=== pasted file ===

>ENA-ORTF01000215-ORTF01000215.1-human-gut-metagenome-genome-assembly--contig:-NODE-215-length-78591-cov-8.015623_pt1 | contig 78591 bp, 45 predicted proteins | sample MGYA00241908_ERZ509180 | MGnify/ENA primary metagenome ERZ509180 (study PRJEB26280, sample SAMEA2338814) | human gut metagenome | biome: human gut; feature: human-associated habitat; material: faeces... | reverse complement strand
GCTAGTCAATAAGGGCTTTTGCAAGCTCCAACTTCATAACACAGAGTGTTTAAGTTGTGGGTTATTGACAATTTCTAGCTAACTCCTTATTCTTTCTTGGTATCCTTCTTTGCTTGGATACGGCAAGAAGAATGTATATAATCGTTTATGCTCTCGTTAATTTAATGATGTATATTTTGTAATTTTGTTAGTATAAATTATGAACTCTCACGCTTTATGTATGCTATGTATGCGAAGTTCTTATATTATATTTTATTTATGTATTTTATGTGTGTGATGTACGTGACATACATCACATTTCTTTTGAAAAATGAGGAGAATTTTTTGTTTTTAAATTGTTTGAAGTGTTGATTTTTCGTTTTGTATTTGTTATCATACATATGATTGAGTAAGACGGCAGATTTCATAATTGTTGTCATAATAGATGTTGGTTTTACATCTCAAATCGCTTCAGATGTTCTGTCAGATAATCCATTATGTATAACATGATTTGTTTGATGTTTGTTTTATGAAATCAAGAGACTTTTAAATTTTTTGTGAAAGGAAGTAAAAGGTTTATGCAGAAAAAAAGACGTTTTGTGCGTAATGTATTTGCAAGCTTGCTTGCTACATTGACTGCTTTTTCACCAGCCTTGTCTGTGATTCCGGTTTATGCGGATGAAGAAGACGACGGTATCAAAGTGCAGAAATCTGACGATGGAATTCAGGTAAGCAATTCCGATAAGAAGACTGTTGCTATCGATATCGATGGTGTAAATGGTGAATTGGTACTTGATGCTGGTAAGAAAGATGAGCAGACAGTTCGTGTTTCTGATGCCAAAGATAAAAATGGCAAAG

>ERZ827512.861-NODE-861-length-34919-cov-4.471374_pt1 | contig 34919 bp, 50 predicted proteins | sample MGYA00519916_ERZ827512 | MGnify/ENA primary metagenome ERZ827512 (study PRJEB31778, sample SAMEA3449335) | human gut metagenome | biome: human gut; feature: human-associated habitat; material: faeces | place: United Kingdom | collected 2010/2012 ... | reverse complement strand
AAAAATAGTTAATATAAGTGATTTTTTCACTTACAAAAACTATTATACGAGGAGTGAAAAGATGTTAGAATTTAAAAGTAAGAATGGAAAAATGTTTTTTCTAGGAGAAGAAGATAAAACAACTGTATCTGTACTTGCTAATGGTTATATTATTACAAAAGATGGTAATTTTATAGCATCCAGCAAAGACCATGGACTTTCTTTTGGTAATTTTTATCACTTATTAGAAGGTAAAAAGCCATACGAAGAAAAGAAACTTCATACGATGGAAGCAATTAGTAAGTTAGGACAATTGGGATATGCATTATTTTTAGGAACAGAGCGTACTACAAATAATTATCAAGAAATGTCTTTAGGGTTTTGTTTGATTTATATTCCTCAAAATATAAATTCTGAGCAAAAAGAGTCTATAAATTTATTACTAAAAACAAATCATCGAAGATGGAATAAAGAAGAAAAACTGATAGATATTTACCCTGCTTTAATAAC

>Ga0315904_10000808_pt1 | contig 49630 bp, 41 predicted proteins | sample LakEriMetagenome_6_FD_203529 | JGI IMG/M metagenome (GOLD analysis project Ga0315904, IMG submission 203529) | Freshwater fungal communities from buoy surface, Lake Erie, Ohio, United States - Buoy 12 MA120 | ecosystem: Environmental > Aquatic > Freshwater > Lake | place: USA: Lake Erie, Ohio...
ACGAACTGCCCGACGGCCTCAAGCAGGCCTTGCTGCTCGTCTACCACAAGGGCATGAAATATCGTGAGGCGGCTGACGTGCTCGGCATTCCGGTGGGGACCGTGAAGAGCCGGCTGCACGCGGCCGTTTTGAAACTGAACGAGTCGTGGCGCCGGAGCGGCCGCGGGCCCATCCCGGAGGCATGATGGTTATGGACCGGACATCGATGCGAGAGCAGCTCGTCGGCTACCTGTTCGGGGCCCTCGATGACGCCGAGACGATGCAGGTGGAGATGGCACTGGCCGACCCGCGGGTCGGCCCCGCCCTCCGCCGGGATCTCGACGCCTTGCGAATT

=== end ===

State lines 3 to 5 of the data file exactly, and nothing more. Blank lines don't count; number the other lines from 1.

>ERZ827512.861-NODE-861-length-34919-cov-4.471374_pt1 | contig 34919 bp, 50 predicted proteins | sample MGYA00519916_ERZ827512 | MGnify/ENA primary metagenome ERZ827512 (study PRJEB31778, sample SAMEA3449335) | human gut metagenome | biome: human gut; feature: human-associated habitat; material: faeces | place: United Kingdom | collected 2010/2012 ... | reverse complement strand
AAAAATAGTTAATATAAGTGATTTTTTCACTTACAAAAACTATTATACGAGGAGTGAAAAGATGTTAGAATTTAAAAGTAAGAATGGAAAAATGTTTTTTCTAGGAGAAGAAGATAAAACAACTGTATCTGTACTTGCTAATGGTTATATTATTACAAAAGATGGTAATTTTATAGCATCCAGCAAAGACCATGGACTTTCTTTTGGTAATTTTTATCACTTATTAGAAGGTAAAAAGCCATACGAAGAAAAGAAACTTCATACGATGGAAGCAATTAGTAAGTTAGGACAATTGGGATATGCATTATTTTTAGGAACAGAGCGTACTACAAATAATTATCAAGAAATGTCTTTAGGGTTTTGTTTGATTTATATTCCTCAAAATATAAATTCTGAGCAAAAAGAGTCTATAAATTTATTACTAAAAACAAATCATCGAAGATGGAATAAAGAAGAAAAACTGATAGATATTTACCCTGCTTTAATAAC

>Ga0315904_10000808_pt1 | contig 49630 bp, 41 predicted proteins | sample LakEriMetagenome_6_FD_203529 | JGI IMG/M metagenome (GOLD analysis project Ga0315904, IMG submission 203529) | Freshwater fungal communities from buoy surface, Lake Erie, Ohio, United States - Buoy 12 MA120 | ecosystem: Environmental > Aquatic > Freshwater > Lake | place: USA: Lake Erie, Ohio...